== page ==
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Houston Law Review Article on Death Penalty Profiled in New York Times

By: Luke Gilman | Other Posts by
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The New York Times’ Adam Liptak highlights a forthcoming article from the Houston Law Review in today’s A New Look at Race When Death Is Sought. In Racial Disparities in the Capital of Capital Punishment, Scott Phillips of the University of Denver makes a surprising finding in analysis of death penalty statistics.

A new study to be published in The Houston Law Review this fall has found two sorts of racial disparities in the administration of the death penalty there, one commonplace and one surprising.

The unexceptional finding is that defendants who kill whites are more likely to be sentenced to death than those who kill blacks. More than 20 studies around the nation have come to similar conclusions.

But the new study also detected a more straightforward disparity. It found that the race of the defendant by itself plays a major role in explaining who is sentenced to death.

We were excited about this particular piece when it first came in, but obviously this kind of attention exceeds those expectations. Our incoming editing staff deserves the lion’s share of the credit. Congrats y’all.

Stephanie Cecere, editor-in-chief of the Houston Law Review, will enter her final year at the University of Houston Law Center this fall. She expects excitement about her publication to pick up about the same time. That’s when the journal will publish an article by Scott Phillips, a professor of sociology and criminology at the University of Denver. After studying Harris County death penalty statistics, he found that — all other factors, such as the type of crime committed, being equal — a black defendant is more likely to be sentenced to death than a white defendant in Harris County.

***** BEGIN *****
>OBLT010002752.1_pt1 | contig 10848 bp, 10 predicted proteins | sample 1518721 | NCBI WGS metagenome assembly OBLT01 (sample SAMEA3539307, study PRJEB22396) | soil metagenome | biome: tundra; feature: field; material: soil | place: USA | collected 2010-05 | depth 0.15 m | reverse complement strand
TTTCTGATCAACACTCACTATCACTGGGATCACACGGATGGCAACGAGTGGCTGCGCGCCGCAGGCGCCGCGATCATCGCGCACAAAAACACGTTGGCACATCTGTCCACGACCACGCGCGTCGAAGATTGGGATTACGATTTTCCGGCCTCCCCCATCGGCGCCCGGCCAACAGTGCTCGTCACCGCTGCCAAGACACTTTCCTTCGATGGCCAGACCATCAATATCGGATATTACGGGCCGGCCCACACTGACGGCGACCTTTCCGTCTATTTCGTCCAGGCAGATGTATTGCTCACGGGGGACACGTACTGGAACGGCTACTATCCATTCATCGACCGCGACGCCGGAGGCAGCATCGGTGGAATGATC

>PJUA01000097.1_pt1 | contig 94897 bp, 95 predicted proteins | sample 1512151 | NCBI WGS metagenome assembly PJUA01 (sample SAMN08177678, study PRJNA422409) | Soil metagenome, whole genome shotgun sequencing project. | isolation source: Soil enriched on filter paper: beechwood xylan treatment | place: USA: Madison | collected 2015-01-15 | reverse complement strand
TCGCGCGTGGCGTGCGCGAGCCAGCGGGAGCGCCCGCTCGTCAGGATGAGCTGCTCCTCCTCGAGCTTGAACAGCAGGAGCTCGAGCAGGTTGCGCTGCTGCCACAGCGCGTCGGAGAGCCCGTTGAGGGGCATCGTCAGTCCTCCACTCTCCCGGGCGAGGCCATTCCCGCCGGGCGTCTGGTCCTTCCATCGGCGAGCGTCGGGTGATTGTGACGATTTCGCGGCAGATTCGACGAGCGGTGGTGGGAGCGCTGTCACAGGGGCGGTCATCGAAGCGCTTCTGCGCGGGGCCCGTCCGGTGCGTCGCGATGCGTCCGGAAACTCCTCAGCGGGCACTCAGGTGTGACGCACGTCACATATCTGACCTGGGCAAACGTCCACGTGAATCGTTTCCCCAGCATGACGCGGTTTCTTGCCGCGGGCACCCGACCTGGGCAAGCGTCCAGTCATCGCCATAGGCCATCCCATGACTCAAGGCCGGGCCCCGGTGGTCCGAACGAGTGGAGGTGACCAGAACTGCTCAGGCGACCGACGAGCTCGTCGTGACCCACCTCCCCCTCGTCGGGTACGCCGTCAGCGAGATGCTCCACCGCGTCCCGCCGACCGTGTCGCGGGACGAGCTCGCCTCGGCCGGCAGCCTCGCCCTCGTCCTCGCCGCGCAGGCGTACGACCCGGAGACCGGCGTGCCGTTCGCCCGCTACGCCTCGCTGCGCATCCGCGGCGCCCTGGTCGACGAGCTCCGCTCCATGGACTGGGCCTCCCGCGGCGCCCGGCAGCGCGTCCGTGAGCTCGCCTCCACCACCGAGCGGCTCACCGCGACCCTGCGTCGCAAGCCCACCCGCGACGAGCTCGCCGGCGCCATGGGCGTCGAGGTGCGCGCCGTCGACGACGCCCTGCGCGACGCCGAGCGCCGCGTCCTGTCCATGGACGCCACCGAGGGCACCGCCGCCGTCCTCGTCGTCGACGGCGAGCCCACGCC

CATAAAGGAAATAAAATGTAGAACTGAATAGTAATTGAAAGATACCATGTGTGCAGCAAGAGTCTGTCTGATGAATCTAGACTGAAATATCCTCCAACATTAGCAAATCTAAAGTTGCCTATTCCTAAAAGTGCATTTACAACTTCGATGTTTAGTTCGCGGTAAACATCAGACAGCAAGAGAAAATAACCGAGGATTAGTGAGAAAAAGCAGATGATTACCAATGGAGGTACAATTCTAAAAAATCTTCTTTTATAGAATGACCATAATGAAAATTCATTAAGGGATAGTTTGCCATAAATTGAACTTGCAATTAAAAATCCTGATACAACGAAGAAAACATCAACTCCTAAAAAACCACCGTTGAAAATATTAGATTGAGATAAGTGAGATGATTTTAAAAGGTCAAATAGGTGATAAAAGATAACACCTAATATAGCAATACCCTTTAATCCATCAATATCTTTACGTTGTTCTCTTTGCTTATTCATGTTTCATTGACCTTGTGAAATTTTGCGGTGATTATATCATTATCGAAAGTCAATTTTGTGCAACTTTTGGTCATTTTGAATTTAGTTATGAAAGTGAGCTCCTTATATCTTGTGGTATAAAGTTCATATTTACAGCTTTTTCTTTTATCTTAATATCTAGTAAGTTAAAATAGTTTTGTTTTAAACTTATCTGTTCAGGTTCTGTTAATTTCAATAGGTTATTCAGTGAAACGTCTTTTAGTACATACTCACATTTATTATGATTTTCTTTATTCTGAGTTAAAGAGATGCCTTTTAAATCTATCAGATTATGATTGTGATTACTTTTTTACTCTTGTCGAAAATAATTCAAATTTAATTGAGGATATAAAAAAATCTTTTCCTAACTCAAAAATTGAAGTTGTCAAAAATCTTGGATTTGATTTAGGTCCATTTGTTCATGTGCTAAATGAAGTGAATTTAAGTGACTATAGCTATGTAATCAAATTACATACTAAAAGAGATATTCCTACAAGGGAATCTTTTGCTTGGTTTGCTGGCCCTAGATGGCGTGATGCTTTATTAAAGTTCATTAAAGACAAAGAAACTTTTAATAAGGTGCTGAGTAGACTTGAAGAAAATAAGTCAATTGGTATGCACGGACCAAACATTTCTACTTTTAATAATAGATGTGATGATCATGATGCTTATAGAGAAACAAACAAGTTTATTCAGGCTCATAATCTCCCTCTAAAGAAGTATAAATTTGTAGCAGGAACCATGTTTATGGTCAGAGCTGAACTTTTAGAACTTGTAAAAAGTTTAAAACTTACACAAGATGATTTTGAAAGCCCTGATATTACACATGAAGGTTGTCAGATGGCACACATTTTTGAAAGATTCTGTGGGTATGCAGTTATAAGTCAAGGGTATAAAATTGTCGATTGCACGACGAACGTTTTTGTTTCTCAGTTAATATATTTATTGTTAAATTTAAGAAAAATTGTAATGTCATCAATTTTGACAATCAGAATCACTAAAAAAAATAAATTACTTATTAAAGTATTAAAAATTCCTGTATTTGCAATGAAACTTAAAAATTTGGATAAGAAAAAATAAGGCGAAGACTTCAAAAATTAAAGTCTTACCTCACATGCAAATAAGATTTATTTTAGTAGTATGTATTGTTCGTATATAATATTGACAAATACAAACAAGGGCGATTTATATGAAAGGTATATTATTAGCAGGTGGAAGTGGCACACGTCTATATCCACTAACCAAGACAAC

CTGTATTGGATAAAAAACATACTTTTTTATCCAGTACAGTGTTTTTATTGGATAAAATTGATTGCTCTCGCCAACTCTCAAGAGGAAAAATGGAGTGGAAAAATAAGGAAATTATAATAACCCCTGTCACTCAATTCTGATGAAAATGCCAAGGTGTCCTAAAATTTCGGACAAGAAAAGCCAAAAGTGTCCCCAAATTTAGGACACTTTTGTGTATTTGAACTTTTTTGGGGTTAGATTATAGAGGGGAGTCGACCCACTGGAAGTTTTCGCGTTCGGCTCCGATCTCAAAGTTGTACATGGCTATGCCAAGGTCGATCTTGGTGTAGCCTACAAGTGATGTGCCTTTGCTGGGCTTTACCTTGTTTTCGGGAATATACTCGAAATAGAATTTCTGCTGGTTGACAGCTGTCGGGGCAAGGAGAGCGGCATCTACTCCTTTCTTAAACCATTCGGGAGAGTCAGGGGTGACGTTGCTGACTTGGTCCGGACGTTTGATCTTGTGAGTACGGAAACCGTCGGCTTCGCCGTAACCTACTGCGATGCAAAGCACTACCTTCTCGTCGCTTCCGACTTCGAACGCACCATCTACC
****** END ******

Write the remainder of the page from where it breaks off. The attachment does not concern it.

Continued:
Tex Parte Blog: Running the numbers

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Category: criminal law, death penalty, houston and harris county, texas, houston law review, Texas, Texans & the Law

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  1. lukegilman says:

    Houston Chronicle: Study suggests bias in death penalty cases

    In the study, to be published in the fall issue of Houston Law Journal, University of Denver sociology professor Scott Phillips concludes that black defendants are 1.75 times more likely to face the death penalty at trial and 1.49 times more likely to be sentenced to die.

    Lisa Falkenberg: Remedying unequal punishment

    Phillips suggests that prosecutors’ memos to DAs on capital murder cases be completely race-neutral. The DA’s office already eliminates race, but Phillips says they should delete all hints of race, including names and locations. He also suggests prosecutors refrain from making a recommendation on whether death should be pursued. The DA would make the decision based on his or her own review of the evidence and other factors.

    I asked both DA candidates, Republican Pat Lykos and Democrat C.O. “Brad” Bradford, for their views. Neither had read the study, though both had read a New York Times story on it.

    Neither liked the idea of the DA making the decision in isolation, without input from those most intimately familiar with the case.

    Said Lykos: “In order for it to be fair, you want as much input as possible.”

    While Lykos supported a race-neutral memo, Bradford said it would be impossible to produce.

    “Sounds good,” Bradford said, but he added, “It’s like the judge instructing the jury to disregard what you just heard.”

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